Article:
Priority 3: Cut bureaucracy


Priority 3: Cut bureaucracy

  • There is currently no coherent or co-ordinated approach to developing education policy for 16 to 19 year olds in England. This is largely because the Department for Education is structured to reflect the legal status of institutions rather than the age range of students.  

  • ‘Post-16’ education policy and practice is overseen by a skills directorate, which is responsible for colleges in the further education sector, but not school sixth forms or standalone 16 to 19 institutions. The resulting policy initiatives are almost exclusively focused on meeting the immediate skills needs of local employers.  

  • In addition to being of limited relevance to sixth form colleges (that have a much broader focus) these initiatives are accompanied by a significant bureaucratic burden that school sixth forms and standalone 16 to 19 institutions (overseen by a schools directorate) do not have to endure.

  • This exacerbates the range of funding inequalities faced by colleges. These are particularly hard to justify following the reclassification of colleges as public sector institutions (like schools and academies) in 2022. Young people should receive the same level of investment in their education irrespective of where they choose to study.   

  • Ofsted also takes a different approach to inspecting institutions based on their legal status. For example, only colleges are subject to ‘enhanced’ inspections to assess the contribution they make to meeting skills needs. 

  • Inspections of colleges and standalone 16 to 19 institutions are already significantly more exacting than school inspections. A school inspection will normally last two days, including when the school has a sixth form. A college/standalone 16 to 19 institution inspection can last between three and five days. A school with 2,700 students (including more than 900 in the sixth form) recently received a two day inspection, while a 16 to 19 academy with just 270 students received a three day inspection. This is disproportionate and a poor use of resources.   

  • There should be a single accountability and inspection regime for all institutions with sixth form provision.  School sixth forms, standalone 16 to 19 institutions, and colleges should be held to the same performance standards and inspected in the same way.  

  • The absence of a joined-up approach to 16 to 19 education also hampers market entry. There are currently separate processes for adding a sixth form to a maintained school, adding a sixth form to an academy, establishing a 16 to 19 free school, and establishing a 16 to 19 maths school. In addition, the decision to add or create new 16 to 19 provision is rarely linked to current and future capacity or provision in colleges.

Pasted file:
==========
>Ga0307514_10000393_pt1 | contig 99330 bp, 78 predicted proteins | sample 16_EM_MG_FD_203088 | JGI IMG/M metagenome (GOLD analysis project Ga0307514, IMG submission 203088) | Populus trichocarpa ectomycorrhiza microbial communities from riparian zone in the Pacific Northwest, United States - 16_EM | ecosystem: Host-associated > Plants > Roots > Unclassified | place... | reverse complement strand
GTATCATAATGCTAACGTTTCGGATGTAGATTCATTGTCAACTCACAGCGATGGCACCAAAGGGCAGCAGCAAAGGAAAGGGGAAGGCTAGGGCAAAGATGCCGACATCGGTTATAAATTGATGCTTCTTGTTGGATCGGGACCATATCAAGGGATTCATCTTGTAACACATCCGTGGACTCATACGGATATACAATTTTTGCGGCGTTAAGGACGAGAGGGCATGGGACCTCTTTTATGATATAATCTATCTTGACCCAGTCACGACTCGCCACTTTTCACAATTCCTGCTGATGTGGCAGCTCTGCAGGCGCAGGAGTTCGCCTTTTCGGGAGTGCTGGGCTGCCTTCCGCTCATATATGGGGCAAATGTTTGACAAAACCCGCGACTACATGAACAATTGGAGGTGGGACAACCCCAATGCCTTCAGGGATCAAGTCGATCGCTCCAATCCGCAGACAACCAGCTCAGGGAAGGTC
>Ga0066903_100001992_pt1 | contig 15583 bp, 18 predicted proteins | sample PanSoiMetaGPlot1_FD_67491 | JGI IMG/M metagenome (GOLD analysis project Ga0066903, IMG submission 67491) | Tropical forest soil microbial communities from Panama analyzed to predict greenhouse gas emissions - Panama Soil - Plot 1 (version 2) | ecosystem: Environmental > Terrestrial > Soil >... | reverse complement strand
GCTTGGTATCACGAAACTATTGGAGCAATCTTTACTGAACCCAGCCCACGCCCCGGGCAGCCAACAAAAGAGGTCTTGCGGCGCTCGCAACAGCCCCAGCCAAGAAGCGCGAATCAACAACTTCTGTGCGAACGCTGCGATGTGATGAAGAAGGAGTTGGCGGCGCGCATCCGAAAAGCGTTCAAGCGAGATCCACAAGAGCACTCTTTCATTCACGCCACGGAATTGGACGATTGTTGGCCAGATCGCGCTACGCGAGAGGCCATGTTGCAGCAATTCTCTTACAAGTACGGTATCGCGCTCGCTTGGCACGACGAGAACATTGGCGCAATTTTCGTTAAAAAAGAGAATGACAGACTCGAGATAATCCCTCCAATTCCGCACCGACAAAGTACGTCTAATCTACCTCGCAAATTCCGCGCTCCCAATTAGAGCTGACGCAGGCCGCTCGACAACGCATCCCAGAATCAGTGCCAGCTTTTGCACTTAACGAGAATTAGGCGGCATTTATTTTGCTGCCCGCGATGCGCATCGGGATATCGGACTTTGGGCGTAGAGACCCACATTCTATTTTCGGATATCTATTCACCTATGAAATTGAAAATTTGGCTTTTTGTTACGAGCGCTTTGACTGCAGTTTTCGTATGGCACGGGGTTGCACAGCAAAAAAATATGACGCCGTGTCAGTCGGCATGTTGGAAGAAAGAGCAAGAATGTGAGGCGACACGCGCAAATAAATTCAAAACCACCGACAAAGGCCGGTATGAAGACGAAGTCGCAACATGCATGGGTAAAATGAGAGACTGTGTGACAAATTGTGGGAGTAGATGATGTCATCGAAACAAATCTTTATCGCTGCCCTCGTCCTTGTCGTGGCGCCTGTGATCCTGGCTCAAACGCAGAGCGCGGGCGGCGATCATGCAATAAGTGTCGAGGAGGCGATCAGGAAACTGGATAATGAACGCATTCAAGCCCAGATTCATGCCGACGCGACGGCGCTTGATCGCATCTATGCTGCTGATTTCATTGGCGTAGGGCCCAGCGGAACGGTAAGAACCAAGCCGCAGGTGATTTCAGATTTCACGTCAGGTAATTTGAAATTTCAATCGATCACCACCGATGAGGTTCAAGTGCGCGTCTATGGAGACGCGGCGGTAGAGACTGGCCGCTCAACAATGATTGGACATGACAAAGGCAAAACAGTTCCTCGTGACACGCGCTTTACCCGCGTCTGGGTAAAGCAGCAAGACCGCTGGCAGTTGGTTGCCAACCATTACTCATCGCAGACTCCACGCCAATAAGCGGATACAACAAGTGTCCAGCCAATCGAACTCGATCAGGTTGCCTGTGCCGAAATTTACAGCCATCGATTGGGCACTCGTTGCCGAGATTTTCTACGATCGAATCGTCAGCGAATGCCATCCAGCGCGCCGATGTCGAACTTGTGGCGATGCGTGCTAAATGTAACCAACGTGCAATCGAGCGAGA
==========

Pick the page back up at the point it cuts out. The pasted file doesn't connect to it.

• This lack of co-ordination has led to duplication of provision in many areas and has often delivered poor value for money. There should be a single process for establishing new 16 to 19 provision based on an impartial assessment of current and future demand in each local area. As a matter of course, this assessment should consider the potential for expanding existing high-performing provision (see Priority 5) to meet demand.  

  • Alongside this, it is vital that more autonomy is extended to all providers of sixth form education. Government micro-management should be replaced by a high-trust model of delivery where leaders have the freedom to tailor their curriculum and resources to meet the individual needs of students.  

  • This is a particular issue for sixth form colleges, as duties and requirements are introduced on a regular basis, but existing duties and requirements are rarely removed. The autonomy of colleges has been steadily eroded over the past decade and this trend has been exacerbated by recent reforms to the FE sector and the changes that have accompanied reclassification.  

  • To establish a much more co-ordinated approach to policy and practice, a dedicated 16 to 19 directorate should be created within the Department for Education with responsibility for all providers of sixth form education. Its first task should be to review and greatly reduce the bureaucratic burden on institutions. 

  • There is a pressing need for government to provide colleges, schools and academies with the freedom they need to deliver a world class education. This is one area where government can achieve a lot more, by doing a lot less.  

To read our full manifesto, with details of our five other priorities, click here.

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